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February 17, 2019

2/1/2019 2:56:00 PM
PSC reviews solar project, receives testimony

The Public Service Commission (PSC) held two sessions at the Dodger Bowl Thursday to receive testimony concerning the proposed Badger Solo Farm,
The proposed project is located in western Iowa County, Wisconsin adjacent to the villages of Montfort and Cobb; the majority of which would be directly south of U.S. Highway 18.
Approximately 1,100 acres extend north of U.S. Highway 18, with the entirety of the project being east of State Highway 80, which is the county line with Grant County. The proposed project boundary includes properties in Mifflin, Eden, and Linden townships, and a small area at the south end of the village of Cobb.
If approved, the project will be built on approximately 3,500 acres of leased land within an approximately 10,700-acre project area boundary (16.7 square miles).
The proposed schedule for the Badger Hollow Solar Project:
-2017-2019, development activities include solar resource assessment, environmental studies, interconnection studies, and permitting.
-2019-2020, project construction
-2020 operational
Weather no doubt had some effect on the turnout but besides those who testified in person, written testimony had been received since the hearing dates were announced. While the project has those for and against it, the Wisconsin State Journal published an editorial last week in favor of the project being completed.
The Iowa County Board of Supervisors have studied the project and had enough support for the project to continue. For the past few meetings testimony has been offered for and against the project during public comment.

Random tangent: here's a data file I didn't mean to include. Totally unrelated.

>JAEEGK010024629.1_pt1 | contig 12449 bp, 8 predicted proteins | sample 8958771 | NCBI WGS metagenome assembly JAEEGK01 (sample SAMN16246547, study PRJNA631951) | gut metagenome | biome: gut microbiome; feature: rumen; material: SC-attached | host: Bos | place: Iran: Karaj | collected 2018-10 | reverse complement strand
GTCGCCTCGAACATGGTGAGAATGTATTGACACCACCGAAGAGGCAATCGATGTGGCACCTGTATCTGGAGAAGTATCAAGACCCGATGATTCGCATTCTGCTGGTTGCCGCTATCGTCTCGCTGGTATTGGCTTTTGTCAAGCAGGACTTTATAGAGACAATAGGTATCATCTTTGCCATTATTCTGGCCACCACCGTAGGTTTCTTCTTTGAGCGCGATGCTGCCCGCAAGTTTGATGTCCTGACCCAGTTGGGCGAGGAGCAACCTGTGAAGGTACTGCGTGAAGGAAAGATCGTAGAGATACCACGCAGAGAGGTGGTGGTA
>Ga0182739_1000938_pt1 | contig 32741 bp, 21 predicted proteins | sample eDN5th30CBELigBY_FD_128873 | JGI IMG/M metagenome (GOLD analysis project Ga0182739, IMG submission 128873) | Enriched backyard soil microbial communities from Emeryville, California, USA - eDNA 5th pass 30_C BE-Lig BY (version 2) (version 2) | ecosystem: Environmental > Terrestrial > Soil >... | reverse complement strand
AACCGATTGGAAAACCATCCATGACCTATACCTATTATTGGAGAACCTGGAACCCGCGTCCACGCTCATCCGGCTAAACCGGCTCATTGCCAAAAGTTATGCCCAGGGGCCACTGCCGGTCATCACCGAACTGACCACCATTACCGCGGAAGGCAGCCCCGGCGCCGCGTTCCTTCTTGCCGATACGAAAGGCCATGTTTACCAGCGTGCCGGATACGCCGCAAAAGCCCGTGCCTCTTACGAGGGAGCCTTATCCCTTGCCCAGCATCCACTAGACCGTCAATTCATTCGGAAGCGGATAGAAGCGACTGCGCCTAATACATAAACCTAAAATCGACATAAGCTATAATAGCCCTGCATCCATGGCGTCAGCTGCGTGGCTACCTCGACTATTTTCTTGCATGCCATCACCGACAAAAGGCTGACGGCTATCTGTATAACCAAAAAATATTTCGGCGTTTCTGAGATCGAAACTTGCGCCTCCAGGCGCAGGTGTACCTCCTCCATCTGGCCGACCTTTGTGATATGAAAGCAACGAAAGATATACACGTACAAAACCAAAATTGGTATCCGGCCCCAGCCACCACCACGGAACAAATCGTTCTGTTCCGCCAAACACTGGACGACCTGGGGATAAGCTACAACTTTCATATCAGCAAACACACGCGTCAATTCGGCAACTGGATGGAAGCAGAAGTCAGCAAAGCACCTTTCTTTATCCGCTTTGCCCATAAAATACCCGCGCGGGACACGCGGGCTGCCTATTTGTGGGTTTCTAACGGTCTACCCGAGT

Landowners who are renting a portion of their farm to Badger Hollow Solar Farm say the project is a godsend and is allowing them to remain farming. With dairy prices so low there have been 638 dairy farms forced out of business over the past year the extra income may save more from following the trend.
C.R. Bishop and Sons, Inc.plans to rent about 650 acres to Badger Hollow. Members of the Bishop family have spoken if favor of the project both at the Iowa County Board meetings and with the PSC. Their message is echoed by other farmers planning to lease their land.
"We want to see our kids take over running the farm someday," Andrew Bishop says. "I have to have the financial future in front of them to make it viable."
Invenergy's Badger Hollow Solar Farm is one of the largest planned for cropland in the country. The project is for 300 megawatts which Invenergy officials say could power 77,000 homes.
But there is opposition from the feeling the nearly 5 1/2 square mile project could turn the area into a solar wasteland. Panels constructed on the acreage will face east in the morning then tilt throughout the day to catch the most sun, Power will be transferred to machines called inverters. Underground power collection lines will carry the energy to an overhead line which will send it to the power grid.
Two of the most vocal proponents of the project are Richard Jinkins and Alan Jewell who have land next to the proposed solar farm. They have joined a formal process at the PSC to intervene in the Badger Hollow case.
They feel the beauty of the land will be destroyed and don't feel it should be thrust upon them. They fear the project ties up too much high quality land that may be needed for food production and also fear neighbors will move away because of the unsightliness the project creates.
Jewell has gone on record that the proposed local restrictions for the project are inadequate. Iowa County, who along with the townships where the land is, will receive financial benefit but Jewell feels the proposed requirements for buffering the project are inadequate. The operating contract calls for 50 feet between the project and property lines of non-participating owners or any public road.  It also requires a 100 foot setback from any dwelling of a non-participant.
In a recent interview, Jewell said he wants more oversight with tradeoffs of such unprecedented use of ag land for a solar utility.
"To an accountant, it's dirt," he said. "To someone who works the land and feels it is a's not an element to buy or sell. It is an element to respect."
Wisconsin Public Service Corp. and Madison Gas and Electric have lined up to purchase interests equivalent to half the Plant's generating capacity. The PSC has scheduled March 6 for oral arguments on whether the utilities should be allowed to purchase the extra solar capacity for $389.7 million from Badger Hollow and from another state project known as Two Creeks.

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